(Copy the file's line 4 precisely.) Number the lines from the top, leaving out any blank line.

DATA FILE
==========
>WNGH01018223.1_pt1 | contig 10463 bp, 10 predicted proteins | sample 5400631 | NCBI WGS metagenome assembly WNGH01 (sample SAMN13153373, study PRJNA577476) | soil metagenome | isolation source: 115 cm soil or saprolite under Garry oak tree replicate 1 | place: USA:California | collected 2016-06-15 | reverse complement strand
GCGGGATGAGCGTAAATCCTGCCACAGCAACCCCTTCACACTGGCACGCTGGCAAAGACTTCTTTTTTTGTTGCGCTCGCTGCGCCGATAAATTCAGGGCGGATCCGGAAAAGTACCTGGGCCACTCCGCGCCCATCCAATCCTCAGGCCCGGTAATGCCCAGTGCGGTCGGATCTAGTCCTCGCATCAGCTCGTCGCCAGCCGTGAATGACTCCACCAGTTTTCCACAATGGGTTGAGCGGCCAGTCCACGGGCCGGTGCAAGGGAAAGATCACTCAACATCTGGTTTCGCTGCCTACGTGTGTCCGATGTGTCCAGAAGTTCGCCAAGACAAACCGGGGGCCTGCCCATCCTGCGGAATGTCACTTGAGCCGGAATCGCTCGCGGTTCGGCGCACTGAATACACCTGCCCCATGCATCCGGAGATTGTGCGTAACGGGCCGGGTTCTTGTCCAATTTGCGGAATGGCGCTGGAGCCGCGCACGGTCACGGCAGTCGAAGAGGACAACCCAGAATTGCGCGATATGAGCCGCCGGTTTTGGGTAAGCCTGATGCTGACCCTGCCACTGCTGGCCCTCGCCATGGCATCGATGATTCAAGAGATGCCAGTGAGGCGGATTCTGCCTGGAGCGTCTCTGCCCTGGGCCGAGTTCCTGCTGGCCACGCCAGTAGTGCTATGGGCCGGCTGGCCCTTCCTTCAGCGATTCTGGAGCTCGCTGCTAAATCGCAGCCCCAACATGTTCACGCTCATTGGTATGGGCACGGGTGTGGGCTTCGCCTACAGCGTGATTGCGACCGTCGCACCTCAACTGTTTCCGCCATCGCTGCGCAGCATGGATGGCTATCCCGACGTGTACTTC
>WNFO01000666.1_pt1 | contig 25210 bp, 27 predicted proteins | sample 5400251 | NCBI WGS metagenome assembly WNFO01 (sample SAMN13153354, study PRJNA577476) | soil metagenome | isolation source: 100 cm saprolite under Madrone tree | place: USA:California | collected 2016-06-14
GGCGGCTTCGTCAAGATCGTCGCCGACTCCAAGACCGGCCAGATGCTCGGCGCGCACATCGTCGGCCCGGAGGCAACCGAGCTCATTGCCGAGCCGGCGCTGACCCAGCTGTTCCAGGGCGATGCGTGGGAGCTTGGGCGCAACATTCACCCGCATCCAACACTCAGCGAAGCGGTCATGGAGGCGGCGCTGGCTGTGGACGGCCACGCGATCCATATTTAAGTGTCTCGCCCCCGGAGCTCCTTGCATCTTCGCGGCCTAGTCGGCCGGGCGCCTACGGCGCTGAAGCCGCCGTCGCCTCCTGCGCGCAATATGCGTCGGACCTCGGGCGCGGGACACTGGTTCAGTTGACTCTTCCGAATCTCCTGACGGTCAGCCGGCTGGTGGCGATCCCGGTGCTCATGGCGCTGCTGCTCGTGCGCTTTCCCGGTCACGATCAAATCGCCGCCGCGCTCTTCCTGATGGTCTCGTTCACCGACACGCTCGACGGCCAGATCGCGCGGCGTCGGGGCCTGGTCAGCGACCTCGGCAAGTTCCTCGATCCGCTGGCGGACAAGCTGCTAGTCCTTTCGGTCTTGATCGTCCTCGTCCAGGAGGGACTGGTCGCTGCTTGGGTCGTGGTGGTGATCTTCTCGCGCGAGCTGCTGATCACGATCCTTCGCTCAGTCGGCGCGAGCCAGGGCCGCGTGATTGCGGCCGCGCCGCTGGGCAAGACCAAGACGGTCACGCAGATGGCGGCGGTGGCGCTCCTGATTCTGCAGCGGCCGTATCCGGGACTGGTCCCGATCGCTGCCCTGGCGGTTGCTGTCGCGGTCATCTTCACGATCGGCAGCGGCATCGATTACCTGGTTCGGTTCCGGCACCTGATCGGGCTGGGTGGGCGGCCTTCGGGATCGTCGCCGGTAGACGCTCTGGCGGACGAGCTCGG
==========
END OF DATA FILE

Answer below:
GGCGGCTTCGTCAAGATCGTCGCCGACTCCAAGACCGGCCAGATGCTCGGCGCGCACATCGTCGGCCCGGAGGCAACCGAGCTCATTGCCGAGCCGGCGCTGACCCAGCTGTTCCAGGGCGATGCGTGGGAGCTTGGGCGCAACATTCACCCGCATCCAACACTCAGCGAAGCGGTCATGGAGGCGGCGCTGGCTGTGGACGGCCACGCGATCCATATTTAAGTGTCTCGCCCCCGGAGCTCCTTGCATCTTCGCGGCCTAGTCGGCCGGGCGCCTACGGCGCTGAAGCCGCCGTCGCCTCCTGCGCGCAATATGCGTCGGACCTCGGGCGCGGGACACTGGTTCAGTTGACTCTTCCGAATCTCCTGACGGTCAGCCGGCTGGTGGCGATCCCGGTGCTCATGGCGCTGCTGCTCGTGCGCTTTCCCGGTCACGATCAAATCGCCGCCGCGCTCTTCCTGATGGTCTCGTTCACCGACACGCTCGACGGCCAGATCGCGCGGCGTCGGGGCCTGGTCAGCGACCTCGGCAAGTTCCTCGATCCGCTGGCGGACAAGCTGCTAGTCCTTTCGGTCTTGATCGTCCTCGTCCAGGAGGGACTGGTCGCTGCTTGGGTCGTGGTGGTGATCTTCTCGCGCGAGCTGCTGATCACGATCCTTCGCTCAGTCGGCGCGAGCCAGGGCCGCGTGATTGCGGCCGCGCCGCTGGGCAAGACCAAGACGGTCACGCAGATGGCGGCGGTGGCGCTCCTGATTCTGCAGCGGCCGTATCCGGGACTGGTCCCGATCGCTGCCCTGGCGGTTGCTGTCGCGGTCATCTTCACGATCGGCAGCGGCATCGATTACCTGGTTCGGTTCCGGCACCTGATCGGGCTGGGTGGGCGGCCTTCGGGATCGTCGCCGGTAGACGCTCTGGCGGACGAGCTCGG